How to master the art of strategic storytelling – and why it matters to drive change

David Fish, strategic communication specialist, founder of No Two Fish and author of What it Takes to Create Winning Presentations, shares some tips on how to connect with an audience strategically.

How does one presentation manage to connect with an audience and prompt action, while another leaves listeners confused or just bored? The answer lies in becoming a strategic storyteller. Put simply, we are wired for stories. It is how we receive, process and store what we hear, and how we draw meaning and relevance. 

Daniel Siegel is a professor of psychiatry and founding director of the Mindful Awareness Research Center; his study of how we process information reveals that we remember details much more effectively when embedded in a story, ‘Telling and being moved to action by them is in our DNA. The brain has the capacity to change itself based on experience, and stories are one of the most effective ways to activate the brain and facilitate changes in the mind’. So, what does it take to become a strategic storyteller?

The most effective storytellers are the screenwriters who create blockbuster movies, and they know that you don’t start writing a script until you know whom you are writing for and what matters to them. It is a powerful lesson that holds true for your presentations as well.

When the presenter doesn’t pause sufficiently to consider who exactly the audience is and what they might need to hear right at the outset of designing their presentation, this self-preoccupation leads to an introspective narrative. Instead of drawing the audience in, the presentation can trigger a mindset of seeking to find flaws, agitation as they try to make sense of what this means, and even outright rejection of the idea or concept being shared. 

Knowing who the audience is, however, is just the start. Knowing what matters to them, how they see the current reality and picturing how you can take them on a journey to a better place are fundamental to identifying the true purpose of your presentation. Just like an anchor for a boat, this overriding perspective will hold you steady in one place – regardless of what content might come your way, or what views others might have of what you should or could share or say. 

With this journey in mind, you are now well-placed to craft a compelling story, the next most critical ingredient to connecting with your audience. But a presentation doesn’t just become a story; it needs to be designed around a story arc. And that requires three critical stages. 

  1. Establish why the audience should care 

What could happen without this information? And how bad could things get? Make no mistake; this is much more than a set-up. This is about creating a real feeling of being in it together. Compare it to first hearing of Cinderella’s awful existence, made worse by her evil sisters. This draws us in, and we become completely invested. We now want what she wants – that she escapes her evil sisters for a better life. That’s what it feels like to be in this together and that’s where your presentation should begin; drawing the audience in and taking them on a journey to a better place.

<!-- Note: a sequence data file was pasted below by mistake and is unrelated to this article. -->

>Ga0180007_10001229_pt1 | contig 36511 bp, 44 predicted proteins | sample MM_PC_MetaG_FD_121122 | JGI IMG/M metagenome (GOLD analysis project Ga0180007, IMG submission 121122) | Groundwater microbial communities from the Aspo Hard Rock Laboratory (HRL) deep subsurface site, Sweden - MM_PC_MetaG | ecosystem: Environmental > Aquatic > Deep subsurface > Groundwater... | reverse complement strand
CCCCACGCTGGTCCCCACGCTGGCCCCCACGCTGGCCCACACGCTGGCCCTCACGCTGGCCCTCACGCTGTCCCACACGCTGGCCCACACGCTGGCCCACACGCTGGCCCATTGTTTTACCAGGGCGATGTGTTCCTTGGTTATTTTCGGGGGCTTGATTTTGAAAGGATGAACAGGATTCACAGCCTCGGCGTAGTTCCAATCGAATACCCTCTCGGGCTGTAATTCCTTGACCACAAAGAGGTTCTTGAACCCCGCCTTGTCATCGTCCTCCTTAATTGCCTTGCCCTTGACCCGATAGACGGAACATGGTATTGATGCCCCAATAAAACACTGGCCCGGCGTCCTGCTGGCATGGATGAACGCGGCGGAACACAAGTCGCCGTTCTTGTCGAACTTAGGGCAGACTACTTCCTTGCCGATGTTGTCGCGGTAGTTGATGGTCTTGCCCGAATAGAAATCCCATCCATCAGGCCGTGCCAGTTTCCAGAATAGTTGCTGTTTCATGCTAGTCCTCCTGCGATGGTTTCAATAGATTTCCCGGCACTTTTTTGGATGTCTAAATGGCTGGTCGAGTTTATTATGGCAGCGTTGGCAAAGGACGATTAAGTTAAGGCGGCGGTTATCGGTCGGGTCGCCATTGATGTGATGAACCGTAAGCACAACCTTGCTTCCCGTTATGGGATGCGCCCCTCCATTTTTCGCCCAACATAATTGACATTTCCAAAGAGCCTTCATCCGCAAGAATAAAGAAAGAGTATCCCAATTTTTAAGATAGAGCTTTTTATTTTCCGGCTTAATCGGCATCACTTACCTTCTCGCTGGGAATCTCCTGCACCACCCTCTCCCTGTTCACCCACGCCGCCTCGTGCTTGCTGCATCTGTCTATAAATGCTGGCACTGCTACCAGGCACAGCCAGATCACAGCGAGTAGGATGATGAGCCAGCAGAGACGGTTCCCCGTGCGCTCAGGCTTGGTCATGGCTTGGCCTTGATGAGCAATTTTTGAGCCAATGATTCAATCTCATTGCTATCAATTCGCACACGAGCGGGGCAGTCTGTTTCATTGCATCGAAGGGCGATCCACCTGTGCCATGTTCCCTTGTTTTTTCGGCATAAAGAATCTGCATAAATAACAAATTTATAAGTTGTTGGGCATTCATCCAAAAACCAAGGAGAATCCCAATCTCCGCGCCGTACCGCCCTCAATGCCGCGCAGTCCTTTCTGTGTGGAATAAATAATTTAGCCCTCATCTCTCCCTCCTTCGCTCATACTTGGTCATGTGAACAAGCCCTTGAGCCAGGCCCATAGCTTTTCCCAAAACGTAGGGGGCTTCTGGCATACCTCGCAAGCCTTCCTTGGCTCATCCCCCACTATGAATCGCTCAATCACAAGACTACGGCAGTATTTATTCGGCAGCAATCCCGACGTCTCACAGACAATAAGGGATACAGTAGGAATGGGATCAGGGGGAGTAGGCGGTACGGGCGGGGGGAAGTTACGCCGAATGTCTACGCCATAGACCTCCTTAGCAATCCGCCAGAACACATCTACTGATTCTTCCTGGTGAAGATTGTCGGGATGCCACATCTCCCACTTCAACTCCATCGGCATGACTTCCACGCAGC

1. Navigate through your story

Move from problem to resolution using organised and logical sections. This helps your audience stay completely connected to both you and your content throughout. The moment they are lost, they stop listening or tune out, quick to give up on trying to find their way back in.

  1. Create a resolution

Have you ever seen a movie without a conclusive ending? Feel slightly cheated? It’s hard to believe the number of presentations that still abruptly finish with a ‘thank you’ or ‘next steps’ slide. Your audience and your story need a confident and conclusive resolution: We started here, we have seen this, and now what this means is that we have arrived at a much better place. 

Whenever you find yourself struggling to refine the story, ask yourself what you would say if asked to explain your presentation to someone in under a minute. And say it out loud. As you do this, you will hear the key points you want to make, which underpins the narrative of your story. Always do this away from any slides or prompts. The narrative that emerges will guide your story flow, help order your slides and remove unnecessary content.  This alone will change the impact of your presentation.

Strategic storytellers start with a clear audience in mind. They picture the change they see as being possible and use it to craft a compelling story that takes the audience on a clear and concise journey. This is what it takes to create a winning presentation that won’t just engage; it will change minds and leave a lasting and powerful impact.    

David Fish is a strategic communication specialist, founder of No Two Fish and author of What it Takes to Create Winning Presentations (Publish Central, $39.95). Visit

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About David Fish

David Fish is a strategic communication specialist, founder of No Two Fish.

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